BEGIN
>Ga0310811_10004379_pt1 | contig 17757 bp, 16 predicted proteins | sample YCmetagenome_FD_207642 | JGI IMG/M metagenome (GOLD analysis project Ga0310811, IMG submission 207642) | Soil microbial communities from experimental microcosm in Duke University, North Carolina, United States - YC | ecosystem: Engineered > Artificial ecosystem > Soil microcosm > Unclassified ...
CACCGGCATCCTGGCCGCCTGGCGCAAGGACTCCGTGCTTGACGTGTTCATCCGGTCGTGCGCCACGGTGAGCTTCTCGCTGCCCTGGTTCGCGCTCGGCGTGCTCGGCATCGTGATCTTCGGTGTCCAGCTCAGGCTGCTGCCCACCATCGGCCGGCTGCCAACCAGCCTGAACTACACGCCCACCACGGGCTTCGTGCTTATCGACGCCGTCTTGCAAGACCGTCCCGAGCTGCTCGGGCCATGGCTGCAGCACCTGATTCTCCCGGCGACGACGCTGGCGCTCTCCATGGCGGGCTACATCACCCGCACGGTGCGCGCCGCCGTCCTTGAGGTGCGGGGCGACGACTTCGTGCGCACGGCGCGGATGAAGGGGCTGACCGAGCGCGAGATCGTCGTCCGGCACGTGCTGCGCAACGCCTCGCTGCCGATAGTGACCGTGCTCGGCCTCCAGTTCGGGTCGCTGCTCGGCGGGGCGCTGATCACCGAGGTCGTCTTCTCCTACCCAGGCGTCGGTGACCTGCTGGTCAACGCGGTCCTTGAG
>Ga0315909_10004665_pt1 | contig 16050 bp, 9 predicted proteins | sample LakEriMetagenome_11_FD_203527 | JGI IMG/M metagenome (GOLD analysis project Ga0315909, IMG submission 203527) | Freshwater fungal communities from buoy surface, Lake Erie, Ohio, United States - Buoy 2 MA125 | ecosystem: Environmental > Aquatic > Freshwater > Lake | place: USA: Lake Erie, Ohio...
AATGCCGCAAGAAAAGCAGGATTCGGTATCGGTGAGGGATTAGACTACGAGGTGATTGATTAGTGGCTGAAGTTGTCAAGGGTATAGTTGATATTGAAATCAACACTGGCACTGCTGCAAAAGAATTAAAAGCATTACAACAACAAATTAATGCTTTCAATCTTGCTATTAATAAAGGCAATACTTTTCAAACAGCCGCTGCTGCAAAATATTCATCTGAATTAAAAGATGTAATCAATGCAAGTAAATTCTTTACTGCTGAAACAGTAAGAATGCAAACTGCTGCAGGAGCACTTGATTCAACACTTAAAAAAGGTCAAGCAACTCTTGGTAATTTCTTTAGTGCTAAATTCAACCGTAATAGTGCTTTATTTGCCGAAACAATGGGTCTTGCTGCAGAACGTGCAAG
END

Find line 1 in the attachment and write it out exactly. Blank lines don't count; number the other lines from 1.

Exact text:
>Ga0310811_10004379_pt1 | contig 17757 bp, 16 predicted proteins | sample YCmetagenome_FD_207642 | JGI IMG/M metagenome (GOLD analysis project Ga0310811, IMG submission 207642) | Soil microbial communities from experimental microcosm in Duke University, North Carolina, United States - YC | ecosystem: Engineered > Artificial ecosystem > Soil microcosm > Unclassified ...